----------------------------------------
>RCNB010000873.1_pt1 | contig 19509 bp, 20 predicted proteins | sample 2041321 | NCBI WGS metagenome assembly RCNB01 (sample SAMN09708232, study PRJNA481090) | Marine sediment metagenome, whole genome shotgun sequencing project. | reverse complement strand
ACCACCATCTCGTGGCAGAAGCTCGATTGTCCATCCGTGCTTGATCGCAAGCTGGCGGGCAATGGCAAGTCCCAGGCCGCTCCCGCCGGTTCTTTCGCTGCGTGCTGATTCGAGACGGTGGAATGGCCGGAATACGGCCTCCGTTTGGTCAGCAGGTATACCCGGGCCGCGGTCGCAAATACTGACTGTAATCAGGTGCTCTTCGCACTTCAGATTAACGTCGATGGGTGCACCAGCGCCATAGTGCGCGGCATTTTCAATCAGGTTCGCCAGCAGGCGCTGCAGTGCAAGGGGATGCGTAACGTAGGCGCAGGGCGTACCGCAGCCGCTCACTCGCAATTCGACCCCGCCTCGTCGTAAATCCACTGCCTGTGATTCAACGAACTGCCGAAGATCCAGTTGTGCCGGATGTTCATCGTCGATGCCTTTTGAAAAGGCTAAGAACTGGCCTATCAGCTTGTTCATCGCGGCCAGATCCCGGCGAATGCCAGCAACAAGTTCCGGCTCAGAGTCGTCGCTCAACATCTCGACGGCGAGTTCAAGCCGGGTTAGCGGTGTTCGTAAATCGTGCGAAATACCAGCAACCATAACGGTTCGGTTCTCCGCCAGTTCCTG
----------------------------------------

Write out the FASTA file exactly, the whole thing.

>RCNB010000873.1_pt1 | contig 19509 bp, 20 predicted proteins | sample 2041321 | NCBI WGS metagenome assembly RCNB01 (sample SAMN09708232, study PRJNA481090) | Marine sediment metagenome, whole genome shotgun sequencing project. | reverse complement strand
ACCACCATCTCGTGGCAGAAGCTCGATTGTCCATCCGTGCTTGATCGCAAGCTGGCGGGCAATGGCAAGTCCCAGGCCGCTCCCGCCGGTTCTTTCGCTGCGTGCTGATTCGAGACGGTGGAATGGCCGGAATACGGCCTCCGTTTGGTCAGCAGGTATACCCGGGCCGCGGTCGCAAATACTGACTGTAATCAGGTGCTCTTCGCACTTCAGATTAACGTCGATGGGTGCACCAGCGCCATAGTGCGCGGCATTTTCAATCAGGTTCGCCAGCAGGCGCTGCAGTGCAAGGGGATGCGTAACGTAGGCGCAGGGCGTACCGCAGCCGCTCACTCGCAATTCGACCCCGCCTCGTCGTAAATCCACTGCCTGTGATTCAACGAACTGCCGAAGATCCAGTTGTGCCGGATGTTCATCGTCGATGCCTTTTGAAAAGGCTAAGAACTGGCCTATCAGCTTGTTCATCGCGGCCAGATCCCGGCGAATGCCAGCAACAAGTTCCGGCTCAGAGTCGTCGCTCAACATCTCGACGGCGAGTTCAAGCCGGGTTAGCGGTGTTCGTAAATCGTGCGAAATACCAGCAACCATAACGGTTCGGTTCTCCGCCAGTTCCTG